The article is structured so as to first introduce you to each of the questions I am addressing here, and then to provide hyperlinks that will connect you to the pertinent article(s) that will provide the answer(s). Let’s get started, shall we?

  1. What is man? This may seem at first to be a silly question with an obvious answer, but, for our purposes, it’s a good place to start. All of the other “big questions” arise because of our unique nature and existence. For a biblical answer to this question, click HERE.
  2. For what purpose did God create us? Before God created Adam, He had already created the earth, with all of its plants and animals, and the angels. Something must have motivated Him to conclude His works of creation with…us. But what was it? For a biblical answer to this question, click HERE.
  3. What is the righteousness that God requires? Adam and Eve were banished from the Garden of Eden for sinning against God, and this separation from God continues to this day in all who are born into this world. But God has provided a way for us to be reconciled to Himself by becoming righteous ourselves, despite our sins. How can this be? For a biblical answer to this question, click HERE.
  4. Who goes to hell? All of mankind have sinned and fallen short of the righteousness that God requires. God has provided a way for mankind to be reconciled to Himself, but what happens to those who do not follow this way? For a biblical answer to this question, click HERE.
  5. Why is evil and suffering so pervasive in this present world? The Garden of Eden into which Adam was originally placed was an environment free of evil and suffering. Why isn’t our world still like that? For a biblical answer to this question, click HERE.
  6. Why is God allowing Satan to tempt us during this Age of Grace? Those of us who have been “born again” are saved by the grace of God through faith in Jesus Christ, so why hasn’t God already put an end to Satan’s permission to tempt us to sin? For a biblical answer to this question, click HERE.
  7. What is Jesus waiting for? Jesus promised that He would come again to the earth to destroy His enemies and rule the earth with His saints. That was about 2,000 years ago, and He still hasn’t come back. So, what exactly is He waiting for? For a biblical answer to this question, click HERE.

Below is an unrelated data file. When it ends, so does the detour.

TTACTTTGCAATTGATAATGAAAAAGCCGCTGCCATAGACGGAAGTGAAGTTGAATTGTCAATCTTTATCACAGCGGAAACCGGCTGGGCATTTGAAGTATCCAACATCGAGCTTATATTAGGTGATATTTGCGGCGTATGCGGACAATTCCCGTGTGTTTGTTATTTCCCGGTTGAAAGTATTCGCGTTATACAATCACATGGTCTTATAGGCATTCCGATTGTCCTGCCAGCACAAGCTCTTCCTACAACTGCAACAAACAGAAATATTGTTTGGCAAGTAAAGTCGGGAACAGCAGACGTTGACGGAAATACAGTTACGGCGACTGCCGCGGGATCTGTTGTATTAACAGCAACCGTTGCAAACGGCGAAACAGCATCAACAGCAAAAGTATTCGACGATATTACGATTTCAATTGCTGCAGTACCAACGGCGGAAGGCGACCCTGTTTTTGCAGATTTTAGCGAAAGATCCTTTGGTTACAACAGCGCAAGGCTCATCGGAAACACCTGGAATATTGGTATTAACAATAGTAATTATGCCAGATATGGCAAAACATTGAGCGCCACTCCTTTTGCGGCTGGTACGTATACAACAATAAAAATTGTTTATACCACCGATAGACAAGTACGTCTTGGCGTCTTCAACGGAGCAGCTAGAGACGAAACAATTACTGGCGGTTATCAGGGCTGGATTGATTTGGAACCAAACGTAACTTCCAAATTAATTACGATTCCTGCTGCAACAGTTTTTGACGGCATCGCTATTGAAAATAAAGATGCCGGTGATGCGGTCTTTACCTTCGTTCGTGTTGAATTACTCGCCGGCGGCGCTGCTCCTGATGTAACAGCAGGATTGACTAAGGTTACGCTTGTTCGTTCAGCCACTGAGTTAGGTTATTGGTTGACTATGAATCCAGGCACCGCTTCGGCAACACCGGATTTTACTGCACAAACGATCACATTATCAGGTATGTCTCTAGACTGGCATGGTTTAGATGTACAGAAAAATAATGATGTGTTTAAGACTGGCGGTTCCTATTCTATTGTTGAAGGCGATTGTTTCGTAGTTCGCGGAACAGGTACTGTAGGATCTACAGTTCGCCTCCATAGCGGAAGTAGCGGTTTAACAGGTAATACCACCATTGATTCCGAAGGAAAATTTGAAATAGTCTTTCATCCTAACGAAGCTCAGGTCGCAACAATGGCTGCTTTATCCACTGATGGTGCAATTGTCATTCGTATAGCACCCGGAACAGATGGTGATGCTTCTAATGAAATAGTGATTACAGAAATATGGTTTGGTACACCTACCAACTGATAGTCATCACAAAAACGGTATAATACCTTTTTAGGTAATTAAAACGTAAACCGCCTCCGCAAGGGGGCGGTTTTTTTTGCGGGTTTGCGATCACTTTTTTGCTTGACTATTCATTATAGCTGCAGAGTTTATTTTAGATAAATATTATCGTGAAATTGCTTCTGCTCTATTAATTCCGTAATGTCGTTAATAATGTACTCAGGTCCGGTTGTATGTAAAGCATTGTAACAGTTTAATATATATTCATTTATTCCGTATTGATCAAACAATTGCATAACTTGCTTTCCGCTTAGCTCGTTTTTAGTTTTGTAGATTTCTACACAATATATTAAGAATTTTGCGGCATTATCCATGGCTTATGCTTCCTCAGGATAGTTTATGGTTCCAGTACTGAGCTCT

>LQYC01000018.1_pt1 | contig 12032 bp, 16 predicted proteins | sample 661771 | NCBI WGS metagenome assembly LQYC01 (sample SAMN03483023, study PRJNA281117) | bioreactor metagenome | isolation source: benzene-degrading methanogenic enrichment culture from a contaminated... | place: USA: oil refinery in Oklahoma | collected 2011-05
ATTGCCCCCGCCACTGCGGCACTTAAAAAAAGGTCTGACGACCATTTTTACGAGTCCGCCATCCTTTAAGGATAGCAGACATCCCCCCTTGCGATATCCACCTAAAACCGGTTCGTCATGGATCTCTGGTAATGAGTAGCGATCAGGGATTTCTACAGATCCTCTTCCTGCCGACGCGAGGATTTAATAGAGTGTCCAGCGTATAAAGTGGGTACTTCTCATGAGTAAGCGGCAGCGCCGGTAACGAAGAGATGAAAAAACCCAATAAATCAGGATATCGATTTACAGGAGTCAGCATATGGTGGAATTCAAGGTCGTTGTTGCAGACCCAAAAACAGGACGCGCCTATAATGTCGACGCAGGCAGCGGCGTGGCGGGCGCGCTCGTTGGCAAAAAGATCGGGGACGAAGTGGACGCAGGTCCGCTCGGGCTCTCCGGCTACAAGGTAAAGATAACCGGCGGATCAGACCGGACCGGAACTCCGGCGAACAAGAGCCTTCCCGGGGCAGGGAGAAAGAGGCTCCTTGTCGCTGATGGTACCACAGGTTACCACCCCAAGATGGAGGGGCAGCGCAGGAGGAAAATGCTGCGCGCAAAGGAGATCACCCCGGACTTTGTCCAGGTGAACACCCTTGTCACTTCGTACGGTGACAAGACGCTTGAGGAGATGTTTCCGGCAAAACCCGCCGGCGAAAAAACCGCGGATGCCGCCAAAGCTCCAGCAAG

As you can see, I have not tried to answer all of the “big questions”, but I hope that you have been blessed by what the Bible says about these seven. Perhaps you can discover on your own what the Bible has to say about your “big questions.” Happy hunting!

(To read more of my articles on biblical topics, click HERE)

Some Thoughts on Suffering

A tornado near Seymour, TexasSome Thoughts on Suffering

James R. Aist

“The way to deal with suffering in any form – from the mildest irritation to the mental and physical agony that so absorbs and overwhelms you that you groan and scream – is to offer it to God who has permitted it, telling Him to make what He wills of it, and of us through it.” – John Eldredge


I’m not an expert on the topic of how to deal with suffering, and I doubt that I have anything really new to say about it. And I do not have the definitive answers that most people yearn for. But I do have experience with serious suffering, having been forced to suffer through a deeply painful divorce that broke up my family, and having had to deal with the death of my 20 year-old daughter who was struck and killed by a car while crossing the street. And, I tend to process and analyze thoroughly my experiences with suffering, rather than just dismiss them quickly and move on. So, perhaps, something I say here, or how I say it, will be helpful, at least in some small way, to you or someone you know who is suffering with a loss or a personal tragedy. For those of us with a Christian world view, one of the first thoughts that pops into our head when we are suffering is, “Why did God allow that to happen?” So, let’s start there.

God Has a Reason